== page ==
I have to admit it took me a while to eliminate Great White Egret. Structure and leg colour was not right for that species but at a cursory glance its true identity  probably would have passed me by. In any case I don’t think I would have put it down as a leucistic Grey Heron.


A Cley Visitor

I’m used to seeing Black Guillemot in full breeding dress during our visit to Mull each year. They tend to stay north and west; rarely visiting the South East coasts. Not so this little chap. He spent a week or more just further out than the surf at Cley-next-the-sea in August and was sporting his casual dress.

It was quite amusing to see a whole bank of photographers overlooking the swimsuited masses on the warm bank holiday.


An entertaining couple of hours in Babcock Hide

“You wont need that” Marcus said as I grabbed my coat. He was quite right I wouldn’t need it. The day was warm and bright. Not a cloud in sight. However the forecast had said rain and I was being cautious as I intended stopping in the hide for a while. It was late Sunday afternoon and the sun was swinging into the west and people were going home after a weekend on the coast. I figured I might have the hide to myself for an hour or so. There was a popular Black necked Grebe on the scrape and I’d promised myself some time off from working at the laptop to do a little photography before I needed to get back and put the Yorkshire puds on. There isn’t a good hide on the North Norfolk coast that looks west; they all face east into the morning light. Afternoons are therefore usually best for hide photography here. Better light, fewer people.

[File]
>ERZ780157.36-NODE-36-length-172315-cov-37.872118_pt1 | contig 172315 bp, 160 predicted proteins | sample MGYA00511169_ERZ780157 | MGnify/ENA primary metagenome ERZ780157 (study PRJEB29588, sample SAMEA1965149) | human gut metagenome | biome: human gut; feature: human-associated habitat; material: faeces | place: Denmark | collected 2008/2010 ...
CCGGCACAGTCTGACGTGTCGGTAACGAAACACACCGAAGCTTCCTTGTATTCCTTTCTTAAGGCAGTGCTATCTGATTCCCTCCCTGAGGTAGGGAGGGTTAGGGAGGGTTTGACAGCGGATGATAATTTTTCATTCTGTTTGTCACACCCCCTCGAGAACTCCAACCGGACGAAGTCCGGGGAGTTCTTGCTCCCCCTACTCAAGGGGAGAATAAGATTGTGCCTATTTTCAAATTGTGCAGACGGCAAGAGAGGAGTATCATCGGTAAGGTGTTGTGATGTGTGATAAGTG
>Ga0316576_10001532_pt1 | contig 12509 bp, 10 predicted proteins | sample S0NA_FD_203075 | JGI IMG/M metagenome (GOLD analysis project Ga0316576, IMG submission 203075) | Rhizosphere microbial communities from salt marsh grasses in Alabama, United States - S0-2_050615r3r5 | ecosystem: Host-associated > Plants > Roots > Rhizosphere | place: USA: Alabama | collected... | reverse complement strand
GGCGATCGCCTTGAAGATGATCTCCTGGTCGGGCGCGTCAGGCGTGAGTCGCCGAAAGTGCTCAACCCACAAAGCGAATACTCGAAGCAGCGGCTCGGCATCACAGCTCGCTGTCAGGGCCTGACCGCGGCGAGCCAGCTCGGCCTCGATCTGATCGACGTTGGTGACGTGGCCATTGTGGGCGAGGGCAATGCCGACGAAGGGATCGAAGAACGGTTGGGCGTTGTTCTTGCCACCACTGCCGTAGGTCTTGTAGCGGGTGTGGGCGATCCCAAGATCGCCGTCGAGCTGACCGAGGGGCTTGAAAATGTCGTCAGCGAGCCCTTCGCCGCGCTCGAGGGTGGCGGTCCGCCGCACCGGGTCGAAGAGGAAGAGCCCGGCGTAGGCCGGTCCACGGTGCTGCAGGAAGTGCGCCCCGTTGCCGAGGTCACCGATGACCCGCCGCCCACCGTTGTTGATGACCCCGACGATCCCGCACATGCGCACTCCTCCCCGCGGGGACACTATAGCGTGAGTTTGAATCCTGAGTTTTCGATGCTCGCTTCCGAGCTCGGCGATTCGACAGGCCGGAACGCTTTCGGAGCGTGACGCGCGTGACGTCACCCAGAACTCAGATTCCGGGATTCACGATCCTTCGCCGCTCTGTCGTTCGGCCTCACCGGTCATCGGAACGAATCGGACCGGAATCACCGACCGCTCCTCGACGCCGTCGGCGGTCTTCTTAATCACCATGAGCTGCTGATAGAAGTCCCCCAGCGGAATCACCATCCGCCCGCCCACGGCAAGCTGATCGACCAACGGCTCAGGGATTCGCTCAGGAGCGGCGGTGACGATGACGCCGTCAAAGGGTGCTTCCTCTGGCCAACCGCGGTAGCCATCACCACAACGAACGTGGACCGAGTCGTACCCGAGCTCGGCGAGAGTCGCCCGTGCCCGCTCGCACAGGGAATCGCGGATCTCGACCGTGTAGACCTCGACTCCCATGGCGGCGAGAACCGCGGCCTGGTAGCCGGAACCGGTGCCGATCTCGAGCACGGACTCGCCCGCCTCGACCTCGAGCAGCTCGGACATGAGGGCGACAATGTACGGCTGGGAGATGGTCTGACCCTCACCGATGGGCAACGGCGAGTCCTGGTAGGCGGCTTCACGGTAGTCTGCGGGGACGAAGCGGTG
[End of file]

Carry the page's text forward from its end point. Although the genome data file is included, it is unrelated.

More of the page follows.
The Black necked Grebe was indeed present. In full summer garb. Spikey gold headgear and all that. At distance. It was as far away as it could get. If the scrape had a far right-angle corner I’m sure the bird would have been cowering in it. I waited. People disappeared.